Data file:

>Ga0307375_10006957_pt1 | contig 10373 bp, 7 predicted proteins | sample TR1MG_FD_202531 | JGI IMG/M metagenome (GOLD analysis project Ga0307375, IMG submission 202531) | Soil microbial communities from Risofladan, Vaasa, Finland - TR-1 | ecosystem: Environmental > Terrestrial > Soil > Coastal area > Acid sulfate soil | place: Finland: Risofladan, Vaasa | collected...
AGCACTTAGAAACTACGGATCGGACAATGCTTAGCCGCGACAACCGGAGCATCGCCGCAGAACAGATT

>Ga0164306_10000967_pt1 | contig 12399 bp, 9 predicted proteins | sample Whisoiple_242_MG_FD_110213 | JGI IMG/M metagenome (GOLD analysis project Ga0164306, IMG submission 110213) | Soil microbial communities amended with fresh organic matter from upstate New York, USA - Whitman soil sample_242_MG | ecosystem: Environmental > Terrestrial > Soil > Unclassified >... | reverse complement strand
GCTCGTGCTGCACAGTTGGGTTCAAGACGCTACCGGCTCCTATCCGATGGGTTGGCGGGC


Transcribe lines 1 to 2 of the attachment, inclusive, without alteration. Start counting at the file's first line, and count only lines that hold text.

>Ga0307375_10006957_pt1 | contig 10373 bp, 7 predicted proteins | sample TR1MG_FD_202531 | JGI IMG/M metagenome (GOLD analysis project Ga0307375, IMG submission 202531) | Soil microbial communities from Risofladan, Vaasa, Finland - TR-1 | ecosystem: Environmental > Terrestrial > Soil > Coastal area > Acid sulfate soil | place: Finland: Risofladan, Vaasa | collected...
AGCACTTAGAAACTACGGATCGGACAATGCTTAGCCGCGACAACCGGAGCATCGCCGCAGAACAGATT